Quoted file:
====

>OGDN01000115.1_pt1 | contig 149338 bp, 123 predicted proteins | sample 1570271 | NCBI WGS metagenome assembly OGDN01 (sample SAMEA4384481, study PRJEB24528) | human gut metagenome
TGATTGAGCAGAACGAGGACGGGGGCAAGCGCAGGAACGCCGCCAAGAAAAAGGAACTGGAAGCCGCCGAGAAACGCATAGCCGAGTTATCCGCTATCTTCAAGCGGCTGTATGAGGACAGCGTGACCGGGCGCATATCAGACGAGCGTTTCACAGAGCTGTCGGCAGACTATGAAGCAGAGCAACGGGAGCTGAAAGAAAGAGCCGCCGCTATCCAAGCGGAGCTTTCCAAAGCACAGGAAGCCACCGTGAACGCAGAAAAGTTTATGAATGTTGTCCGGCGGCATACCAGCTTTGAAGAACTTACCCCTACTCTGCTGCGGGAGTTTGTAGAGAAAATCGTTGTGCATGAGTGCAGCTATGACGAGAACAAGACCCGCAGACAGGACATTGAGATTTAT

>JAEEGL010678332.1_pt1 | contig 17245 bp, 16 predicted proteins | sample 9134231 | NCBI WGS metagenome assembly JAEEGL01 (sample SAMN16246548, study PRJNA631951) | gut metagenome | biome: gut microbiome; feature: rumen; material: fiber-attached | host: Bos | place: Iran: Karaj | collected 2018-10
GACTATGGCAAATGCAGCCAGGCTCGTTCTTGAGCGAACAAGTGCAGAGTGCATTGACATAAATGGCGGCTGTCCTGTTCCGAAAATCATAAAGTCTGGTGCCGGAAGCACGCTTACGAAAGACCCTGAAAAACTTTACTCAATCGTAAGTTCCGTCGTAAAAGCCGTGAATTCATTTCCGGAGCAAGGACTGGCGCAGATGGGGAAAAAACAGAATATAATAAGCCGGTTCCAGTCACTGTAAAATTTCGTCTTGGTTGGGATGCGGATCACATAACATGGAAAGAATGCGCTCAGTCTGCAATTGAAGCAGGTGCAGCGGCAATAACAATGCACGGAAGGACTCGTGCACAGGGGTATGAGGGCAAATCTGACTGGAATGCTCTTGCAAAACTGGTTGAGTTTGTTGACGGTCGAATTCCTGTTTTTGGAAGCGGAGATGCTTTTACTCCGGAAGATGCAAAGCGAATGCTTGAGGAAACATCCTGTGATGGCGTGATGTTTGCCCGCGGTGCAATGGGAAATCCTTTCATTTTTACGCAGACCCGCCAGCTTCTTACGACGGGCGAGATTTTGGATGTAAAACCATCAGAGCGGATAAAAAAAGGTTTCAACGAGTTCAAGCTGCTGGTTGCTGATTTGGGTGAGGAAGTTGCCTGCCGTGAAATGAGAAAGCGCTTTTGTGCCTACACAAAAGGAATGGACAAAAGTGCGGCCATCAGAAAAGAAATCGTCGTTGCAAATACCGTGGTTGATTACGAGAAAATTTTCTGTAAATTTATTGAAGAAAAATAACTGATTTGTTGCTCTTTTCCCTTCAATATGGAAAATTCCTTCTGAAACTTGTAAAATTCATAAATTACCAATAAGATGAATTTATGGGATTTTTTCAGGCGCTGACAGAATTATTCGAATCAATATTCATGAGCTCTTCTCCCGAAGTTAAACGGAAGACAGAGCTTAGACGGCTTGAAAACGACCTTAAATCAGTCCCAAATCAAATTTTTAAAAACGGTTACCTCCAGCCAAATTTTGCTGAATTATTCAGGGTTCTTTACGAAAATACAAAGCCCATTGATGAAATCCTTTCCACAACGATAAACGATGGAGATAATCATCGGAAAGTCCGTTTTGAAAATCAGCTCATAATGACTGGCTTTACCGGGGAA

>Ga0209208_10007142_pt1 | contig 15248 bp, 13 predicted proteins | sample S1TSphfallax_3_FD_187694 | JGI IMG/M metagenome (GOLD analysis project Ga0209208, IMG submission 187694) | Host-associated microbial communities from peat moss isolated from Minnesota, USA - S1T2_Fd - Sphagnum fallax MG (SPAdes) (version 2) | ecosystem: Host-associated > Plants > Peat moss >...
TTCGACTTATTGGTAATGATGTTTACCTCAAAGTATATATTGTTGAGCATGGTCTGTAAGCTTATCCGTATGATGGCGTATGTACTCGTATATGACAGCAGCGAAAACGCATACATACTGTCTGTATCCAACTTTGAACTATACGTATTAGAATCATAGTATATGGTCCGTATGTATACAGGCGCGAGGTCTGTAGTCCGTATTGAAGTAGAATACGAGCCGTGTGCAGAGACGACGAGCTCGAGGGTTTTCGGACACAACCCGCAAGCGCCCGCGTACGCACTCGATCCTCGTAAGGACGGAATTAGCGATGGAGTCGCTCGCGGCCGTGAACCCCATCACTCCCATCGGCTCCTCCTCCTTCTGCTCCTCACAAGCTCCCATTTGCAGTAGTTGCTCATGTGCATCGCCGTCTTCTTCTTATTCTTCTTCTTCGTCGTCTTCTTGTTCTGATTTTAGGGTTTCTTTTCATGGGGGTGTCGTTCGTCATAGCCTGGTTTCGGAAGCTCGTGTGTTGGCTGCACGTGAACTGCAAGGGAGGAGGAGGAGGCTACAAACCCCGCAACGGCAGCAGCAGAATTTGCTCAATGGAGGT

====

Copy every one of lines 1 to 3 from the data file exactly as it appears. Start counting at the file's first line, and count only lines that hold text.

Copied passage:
>OGDN01000115.1_pt1 | contig 149338 bp, 123 predicted proteins | sample 1570271 | NCBI WGS metagenome assembly OGDN01 (sample SAMEA4384481, study PRJEB24528) | human gut metagenome
TGATTGAGCAGAACGAGGACGGGGGCAAGCGCAGGAACGCCGCCAAGAAAAAGGAACTGGAAGCCGCCGAGAAACGCATAGCCGAGTTATCCGCTATCTTCAAGCGGCTGTATGAGGACAGCGTGACCGGGCGCATATCAGACGAGCGTTTCACAGAGCTGTCGGCAGACTATGAAGCAGAGCAACGGGAGCTGAAAGAAAGAGCCGCCGCTATCCAAGCGGAGCTTTCCAAAGCACAGGAAGCCACCGTGAACGCAGAAAAGTTTATGAATGTTGTCCGGCGGCATACCAGCTTTGAAGAACTTACCCCTACTCTGCTGCGGGAGTTTGTAGAGAAAATCGTTGTGCATGAGTGCAGCTATGACGAGAACAAGACCCGCAGACAGGACATTGAGATTTAT

>JAEEGL010678332.1_pt1 | contig 17245 bp, 16 predicted proteins | sample 9134231 | NCBI WGS metagenome assembly JAEEGL01 (sample SAMN16246548, study PRJNA631951) | gut metagenome | biome: gut microbiome; feature: rumen; material: fiber-attached | host: Bos | place: Iran: Karaj | collected 2018-10